Genocide Watch recently upgraded the Azerbaijan invasion of Karabakh to stage 9 (extermination) and stage 10 (denial). Armenians worldwide have had to swallow a tough pill recently: the fact that despite suffering near extermination in 1915, the world is willing to watch the same happen again now with folded arms. I know many Armenians who have as a result become cynical to nations and NGOs touting “Humanitarianism” or “peace-keeping”. I strongly believe that if swift actions are not taken in the form of OSCE Minsk Group peace enforcement or hefty sanctions against Azerbaijan and Turkey, the result will be de-legitimization of Europe and the US as worthy of trust from auxiliary nations.
The explanation for inaction thus far is complex. The two most obvious factors are as follows: first, the UK via BP has strong economic ties to Azerbaijan oil production (a multi-billion dollar market); second, Turkey’s NATO status makes navigating the region’s military affairs complicated and high-stakes. Additionally, despite some movement in recent years toward European markets, Armenia remains largely reliant on Russia for economy and military. This gives the potential for European aid to Armenia to be viewed as aid to the Russian sphere of influence. It has also been plausibly argued that the reason for Russia’s own inaction is in part to punish the aforementioned Armenian shift Westward.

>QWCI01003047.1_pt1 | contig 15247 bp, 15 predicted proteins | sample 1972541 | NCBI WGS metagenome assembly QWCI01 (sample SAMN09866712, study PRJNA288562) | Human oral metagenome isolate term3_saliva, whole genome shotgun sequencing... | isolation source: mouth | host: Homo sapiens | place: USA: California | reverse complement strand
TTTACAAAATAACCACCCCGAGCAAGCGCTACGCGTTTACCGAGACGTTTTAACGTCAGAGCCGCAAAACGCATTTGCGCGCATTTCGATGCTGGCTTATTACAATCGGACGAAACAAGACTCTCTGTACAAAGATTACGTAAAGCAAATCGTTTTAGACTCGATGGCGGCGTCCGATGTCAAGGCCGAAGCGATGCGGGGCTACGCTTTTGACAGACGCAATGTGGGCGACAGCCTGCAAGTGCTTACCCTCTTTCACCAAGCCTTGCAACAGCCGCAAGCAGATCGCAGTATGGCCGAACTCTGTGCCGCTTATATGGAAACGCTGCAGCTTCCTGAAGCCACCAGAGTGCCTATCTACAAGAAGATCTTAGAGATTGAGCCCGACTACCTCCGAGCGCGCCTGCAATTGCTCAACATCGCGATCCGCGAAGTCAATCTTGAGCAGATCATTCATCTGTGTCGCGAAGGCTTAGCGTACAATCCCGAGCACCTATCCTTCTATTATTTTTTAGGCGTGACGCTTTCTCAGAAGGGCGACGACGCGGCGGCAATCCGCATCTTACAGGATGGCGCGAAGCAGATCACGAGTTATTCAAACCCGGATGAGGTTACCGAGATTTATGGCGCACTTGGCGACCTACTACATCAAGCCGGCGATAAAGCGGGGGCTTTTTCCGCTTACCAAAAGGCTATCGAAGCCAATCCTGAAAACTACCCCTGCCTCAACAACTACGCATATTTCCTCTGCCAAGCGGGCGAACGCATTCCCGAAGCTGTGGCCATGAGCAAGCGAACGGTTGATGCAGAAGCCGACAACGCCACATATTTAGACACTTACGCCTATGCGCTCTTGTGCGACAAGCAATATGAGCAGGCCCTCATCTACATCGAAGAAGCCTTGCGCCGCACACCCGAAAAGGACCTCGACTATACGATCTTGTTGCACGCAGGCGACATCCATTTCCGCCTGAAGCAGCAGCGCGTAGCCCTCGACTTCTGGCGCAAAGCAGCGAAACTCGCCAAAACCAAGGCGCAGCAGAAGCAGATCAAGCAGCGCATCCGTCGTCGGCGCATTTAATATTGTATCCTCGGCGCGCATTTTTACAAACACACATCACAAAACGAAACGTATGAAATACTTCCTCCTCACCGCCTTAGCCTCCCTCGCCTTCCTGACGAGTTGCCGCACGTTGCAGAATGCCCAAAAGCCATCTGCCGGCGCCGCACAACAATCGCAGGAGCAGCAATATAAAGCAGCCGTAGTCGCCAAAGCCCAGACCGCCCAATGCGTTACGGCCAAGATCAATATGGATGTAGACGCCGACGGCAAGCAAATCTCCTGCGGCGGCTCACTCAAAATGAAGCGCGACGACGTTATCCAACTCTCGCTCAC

How do you view the situation at present? And what are news outlets missing from their coverage?
It has been inspiring for me to see videos of worldwide Armenian diaspora protesting for defense of Karabakh (Google search “#PeaceForArmenians”). ArmeniaFund alone has collected nearly 160 million USD, most of that from the diaspora. We have seen some promising steps with resolutions in the US House of Representatives to condemn and take actions against Azerbaijan’s aggression.
On the battlefield, there will naturally be land taken and given. I have stated prior Azerbaijan’s greater access to resources, with thousands of mercenaries pouring in from Turkey, Pakistan, Syria, and elsewhere. In addition, they have been sold state of the art military equipment like drones from Israel and Turkey for years, with the recent breaking news of white phosphorous use in Karabakh (an extremely dangerous chemical weapon).